This Saturday, at the crack of dawn, the city will begin gathering on sidewalks and storefronts, at street corners and up in trees, to observe and support the men and women running the Country Music Marathon.
At every mile of the 26.2-mile race, bands will play. Family members will thrust signs in the air, spectators will holler words of encouragement, and for one brief, shining day, the city will rally for those who are pulling off one of the most strenuous physical events known to mankind.
It was in 490 B.C. that the soldier Pheidippides ran from a battlefield in Marathon, Greece to Athens. Upon arriving, he is said to have uttered one word about the battle“Victory”before falling over dead.
This weekend, many people are going to feel like that soldier. We hope none expire, but plenty will feel like they might. As a feat of physical endurance, few contests rival a marathon. Our city’s begins innocently enough, at Centennial Park, where everyone will no doubt begin in a jubilantly optimistic frame of mind (and where many runners will be shamelessly and immodestly dropping their drawers for one last liquid elimination). But by mile 10, even those who are in top shape will begin to feel the pounding their legs are taking. By mile 15, participants will begin to feel the overwhelming blow to every system in their bodies. Studies have shown that, by mile 20, marathoners have depleted just about all fuel available, that the muscles have nowhere to turn to find energy, and the body essentially starts eating itself. And during the last 6.2 miles, runners will try to cope with the intense pain by contemplating the beer and hot shower that still will seem so far away. At this stage, all a person wants is for the whole thing to end. Finally, it does.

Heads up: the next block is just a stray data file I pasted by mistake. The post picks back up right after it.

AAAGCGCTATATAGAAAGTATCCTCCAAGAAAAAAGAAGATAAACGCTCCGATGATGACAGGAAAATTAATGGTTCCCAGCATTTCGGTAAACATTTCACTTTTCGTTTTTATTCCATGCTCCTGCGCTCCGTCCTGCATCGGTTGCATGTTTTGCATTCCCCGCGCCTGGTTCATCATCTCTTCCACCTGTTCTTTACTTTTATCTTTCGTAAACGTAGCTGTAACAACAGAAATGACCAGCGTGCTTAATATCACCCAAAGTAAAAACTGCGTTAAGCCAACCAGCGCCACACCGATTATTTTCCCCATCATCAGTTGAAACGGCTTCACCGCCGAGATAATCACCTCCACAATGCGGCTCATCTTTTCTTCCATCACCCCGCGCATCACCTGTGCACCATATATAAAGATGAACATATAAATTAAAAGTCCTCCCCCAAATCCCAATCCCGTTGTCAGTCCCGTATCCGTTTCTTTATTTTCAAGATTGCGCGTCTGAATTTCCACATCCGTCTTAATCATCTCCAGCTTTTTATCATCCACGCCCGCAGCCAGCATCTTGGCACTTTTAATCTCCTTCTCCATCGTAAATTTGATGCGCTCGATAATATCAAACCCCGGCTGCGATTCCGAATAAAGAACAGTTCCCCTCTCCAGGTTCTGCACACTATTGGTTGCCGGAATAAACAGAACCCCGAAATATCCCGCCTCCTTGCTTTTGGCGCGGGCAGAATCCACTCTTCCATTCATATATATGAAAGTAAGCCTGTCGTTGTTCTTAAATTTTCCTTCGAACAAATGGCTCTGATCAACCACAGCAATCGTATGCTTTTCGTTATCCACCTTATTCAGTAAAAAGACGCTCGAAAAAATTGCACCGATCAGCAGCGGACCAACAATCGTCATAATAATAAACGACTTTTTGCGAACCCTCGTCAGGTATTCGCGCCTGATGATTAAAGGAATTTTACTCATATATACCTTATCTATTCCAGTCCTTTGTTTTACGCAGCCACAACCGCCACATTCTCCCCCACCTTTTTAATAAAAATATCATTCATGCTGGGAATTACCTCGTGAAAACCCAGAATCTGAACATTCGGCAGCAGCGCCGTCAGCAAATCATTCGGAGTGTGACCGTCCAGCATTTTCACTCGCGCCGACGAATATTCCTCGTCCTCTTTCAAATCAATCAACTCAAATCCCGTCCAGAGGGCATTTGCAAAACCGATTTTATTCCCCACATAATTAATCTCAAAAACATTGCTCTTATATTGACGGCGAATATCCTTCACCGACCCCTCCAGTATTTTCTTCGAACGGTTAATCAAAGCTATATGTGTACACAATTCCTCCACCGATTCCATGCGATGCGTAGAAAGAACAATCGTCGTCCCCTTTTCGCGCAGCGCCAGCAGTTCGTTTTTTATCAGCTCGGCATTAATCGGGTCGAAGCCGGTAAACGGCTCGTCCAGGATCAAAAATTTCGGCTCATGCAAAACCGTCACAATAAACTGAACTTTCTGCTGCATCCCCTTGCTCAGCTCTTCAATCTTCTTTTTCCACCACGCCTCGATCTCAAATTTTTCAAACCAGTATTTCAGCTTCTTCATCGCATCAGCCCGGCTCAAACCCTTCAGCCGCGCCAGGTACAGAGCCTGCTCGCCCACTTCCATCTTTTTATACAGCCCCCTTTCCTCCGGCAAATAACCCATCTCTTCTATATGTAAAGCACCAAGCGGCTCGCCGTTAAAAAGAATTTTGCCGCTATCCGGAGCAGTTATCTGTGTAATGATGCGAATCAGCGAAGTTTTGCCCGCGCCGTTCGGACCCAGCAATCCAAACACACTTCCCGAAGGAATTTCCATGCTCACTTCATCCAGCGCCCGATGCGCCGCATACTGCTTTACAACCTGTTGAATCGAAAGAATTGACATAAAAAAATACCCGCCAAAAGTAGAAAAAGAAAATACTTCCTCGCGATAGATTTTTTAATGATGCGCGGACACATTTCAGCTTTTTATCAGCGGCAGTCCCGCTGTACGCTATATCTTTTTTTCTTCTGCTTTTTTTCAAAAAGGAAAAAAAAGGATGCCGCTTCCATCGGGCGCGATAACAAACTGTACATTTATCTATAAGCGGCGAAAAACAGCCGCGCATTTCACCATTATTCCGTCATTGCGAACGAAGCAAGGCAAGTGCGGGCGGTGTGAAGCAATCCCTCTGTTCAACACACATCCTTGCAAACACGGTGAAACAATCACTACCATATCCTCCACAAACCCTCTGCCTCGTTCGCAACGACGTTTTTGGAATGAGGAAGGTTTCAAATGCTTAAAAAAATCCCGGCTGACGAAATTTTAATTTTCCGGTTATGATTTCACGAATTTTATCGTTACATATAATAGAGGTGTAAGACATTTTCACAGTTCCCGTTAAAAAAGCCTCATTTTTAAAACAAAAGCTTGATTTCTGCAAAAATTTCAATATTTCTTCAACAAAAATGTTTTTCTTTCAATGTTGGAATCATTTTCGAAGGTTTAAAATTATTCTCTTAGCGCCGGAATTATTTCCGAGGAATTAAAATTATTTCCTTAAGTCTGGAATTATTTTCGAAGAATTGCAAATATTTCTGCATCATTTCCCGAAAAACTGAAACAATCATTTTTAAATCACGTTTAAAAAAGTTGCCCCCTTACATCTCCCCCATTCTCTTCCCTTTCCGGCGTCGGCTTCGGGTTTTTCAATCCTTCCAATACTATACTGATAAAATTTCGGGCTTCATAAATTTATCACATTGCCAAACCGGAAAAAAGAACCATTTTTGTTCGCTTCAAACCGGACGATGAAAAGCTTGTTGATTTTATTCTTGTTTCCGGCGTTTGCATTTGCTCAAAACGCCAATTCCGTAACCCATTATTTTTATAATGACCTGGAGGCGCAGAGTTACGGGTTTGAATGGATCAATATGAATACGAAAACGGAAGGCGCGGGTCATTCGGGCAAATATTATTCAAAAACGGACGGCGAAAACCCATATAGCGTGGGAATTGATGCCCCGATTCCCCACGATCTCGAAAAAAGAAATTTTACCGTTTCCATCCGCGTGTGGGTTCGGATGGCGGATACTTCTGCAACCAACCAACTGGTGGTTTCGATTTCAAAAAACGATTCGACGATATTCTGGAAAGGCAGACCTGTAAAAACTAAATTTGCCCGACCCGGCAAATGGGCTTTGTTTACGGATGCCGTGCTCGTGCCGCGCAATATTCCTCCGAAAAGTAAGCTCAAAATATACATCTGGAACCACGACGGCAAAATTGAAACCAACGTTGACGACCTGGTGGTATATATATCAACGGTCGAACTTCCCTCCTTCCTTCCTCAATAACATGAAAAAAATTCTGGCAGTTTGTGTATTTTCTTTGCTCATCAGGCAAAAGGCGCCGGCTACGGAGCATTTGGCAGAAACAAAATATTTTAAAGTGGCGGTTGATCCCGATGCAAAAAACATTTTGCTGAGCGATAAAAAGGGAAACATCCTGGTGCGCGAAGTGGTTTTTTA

Running is one of those activities you only appreciate by doing, and committing to a marathon requires hideous amounts of training. For those of us Type-As who find satisfaction in setting goals and achieving them, the marathon is ideal. To complete a marathon, one must adhere to a rigid calendar of prescribed daily runs, with little room for error. The payoff, of course, comes in feeling one’s body harden, lighten, improve and finally become worthy for such a competition.
The joys of running are both solitary and social. On the one hand, only one person does the running. It is intensely individual, requiring you to go inside of yourself for support and sustenance. On the other hand, tackling a difficult, long run with a friend or with a large group of runners provides not just idle chatter to get your mind off the difficulty of the endeavor, but also a sense of group accomplishment. After a long run with friends, everyone can sit back and reflect on what the group has done together. The accomplishmentand hardshipis communal.
And so it is that running can become a community ritual. That this weekend’s marathon courses in and out of Nashville neighborhoods, past hordes of screaming fans in the front yards of their homes and businesses, makes it a citywide event. For those who take part in it, the Country Music Marathon pays witness to the city along its course; by the same token, the people along the course pay homage to the people who’ve committed to just over 26 miles of pain.
At the marathon’s finish line, which is next to the imposing Titans’ Coliseum, viewers can only stand in astonishment. For our money, the people most worth watching are those who start coming in some four hours after the race started. From that point until the event’s conclusion, marathonersmany of them first-timerswill have reached their goals. These aren’t the natural runners. These aren’t the young runners. These are the ones who have had to gut it out.
Having paid in blood, sweat and tears, these are the ones whose joy and exultation is so palpable as they cross the finish line. At previous Country Music Marathons, we have seen quite a few of these runners round the last bend and, with only 200 yards or so left to run, break down in tears. We fully understand. Our hearts leap up for them too.
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